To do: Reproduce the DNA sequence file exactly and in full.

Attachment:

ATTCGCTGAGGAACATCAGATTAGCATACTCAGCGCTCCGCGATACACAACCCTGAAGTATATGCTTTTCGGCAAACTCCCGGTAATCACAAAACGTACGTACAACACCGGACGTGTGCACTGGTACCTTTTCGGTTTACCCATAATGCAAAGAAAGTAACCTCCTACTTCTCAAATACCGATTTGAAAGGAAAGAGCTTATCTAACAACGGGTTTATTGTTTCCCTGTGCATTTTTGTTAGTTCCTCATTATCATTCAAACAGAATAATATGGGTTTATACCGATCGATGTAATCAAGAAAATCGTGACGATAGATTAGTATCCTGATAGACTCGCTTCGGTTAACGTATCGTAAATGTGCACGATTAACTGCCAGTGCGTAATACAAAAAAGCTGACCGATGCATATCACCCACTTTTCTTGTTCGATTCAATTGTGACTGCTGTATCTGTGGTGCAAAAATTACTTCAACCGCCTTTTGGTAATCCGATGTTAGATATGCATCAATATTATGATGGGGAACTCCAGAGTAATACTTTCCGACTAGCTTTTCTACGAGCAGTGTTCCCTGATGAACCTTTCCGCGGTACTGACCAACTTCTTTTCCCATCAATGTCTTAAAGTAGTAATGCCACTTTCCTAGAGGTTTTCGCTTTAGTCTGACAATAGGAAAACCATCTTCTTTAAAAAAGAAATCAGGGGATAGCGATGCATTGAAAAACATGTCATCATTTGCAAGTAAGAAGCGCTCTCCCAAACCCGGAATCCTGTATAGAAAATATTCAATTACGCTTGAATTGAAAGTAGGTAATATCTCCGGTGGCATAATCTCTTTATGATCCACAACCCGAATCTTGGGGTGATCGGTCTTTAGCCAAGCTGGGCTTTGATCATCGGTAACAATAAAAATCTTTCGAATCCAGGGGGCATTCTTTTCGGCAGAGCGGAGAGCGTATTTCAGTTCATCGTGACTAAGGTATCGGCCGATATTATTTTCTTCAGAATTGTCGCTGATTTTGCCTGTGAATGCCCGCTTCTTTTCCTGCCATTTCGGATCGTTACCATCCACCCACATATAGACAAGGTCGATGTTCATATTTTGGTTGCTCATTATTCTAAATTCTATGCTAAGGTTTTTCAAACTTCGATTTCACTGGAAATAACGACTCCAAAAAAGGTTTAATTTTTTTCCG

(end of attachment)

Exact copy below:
ATTCGCTGAGGAACATCAGATTAGCATACTCAGCGCTCCGCGATACACAACCCTGAAGTATATGCTTTTCGGCAAACTCCCGGTAATCACAAAACGTACGTACAACACCGGACGTGTGCACTGGTACCTTTTCGGTTTACCCATAATGCAAAGAAAGTAACCTCCTACTTCTCAAATACCGATTTGAAAGGAAAGAGCTTATCTAACAACGGGTTTATTGTTTCCCTGTGCATTTTTGTTAGTTCCTCATTATCATTCAAACAGAATAATATGGGTTTATACCGATCGATGTAATCAAGAAAATCGTGACGATAGATTAGTATCCTGATAGACTCGCTTCGGTTAACGTATCGTAAATGTGCACGATTAACTGCCAGTGCGTAATACAAAAAAGCTGACCGATGCATATCACCCACTTTTCTTGTTCGATTCAATTGTGACTGCTGTATCTGTGGTGCAAAAATTACTTCAACCGCCTTTTGGTAATCCGATGTTAGATATGCATCAATATTATGATGGGGAACTCCAGAGTAATACTTTCCGACTAGCTTTTCTACGAGCAGTGTTCCCTGATGAACCTTTCCGCGGTACTGACCAACTTCTTTTCCCATCAATGTCTTAAAGTAGTAATGCCACTTTCCTAGAGGTTTTCGCTTTAGTCTGACAATAGGAAAACCATCTTCTTTAAAAAAGAAATCAGGGGATAGCGATGCATTGAAAAACATGTCATCATTTGCAAGTAAGAAGCGCTCTCCCAAACCCGGAATCCTGTATAGAAAATATTCAATTACGCTTGAATTGAAAGTAGGTAATATCTCCGGTGGCATAATCTCTTTATGATCCACAACCCGAATCTTGGGGTGATCGGTCTTTAGCCAAGCTGGGCTTTGATCATCGGTAACAATAAAAATCTTTCGAATCCAGGGGGCATTCTTTTCGGCAGAGCGGAGAGCGTATTTCAGTTCATCGTGACTAAGGTATCGGCCGATATTATTTTCTTCAGAATTGTCGCTGATTTTGCCTGTGAATGCCCGCTTCTTTTCCTGCCATTTCGGATCGTTACCATCCACCCACATATAGACAAGGTCGATGTTCATATTTTGGTTGCTCATTATTCTAAATTCTATGCTAAGGTTTTTCAAACTTCGATTTCACTGGAAATAACGACTCCAAAAAAGGTTTAATTTTTTTCCG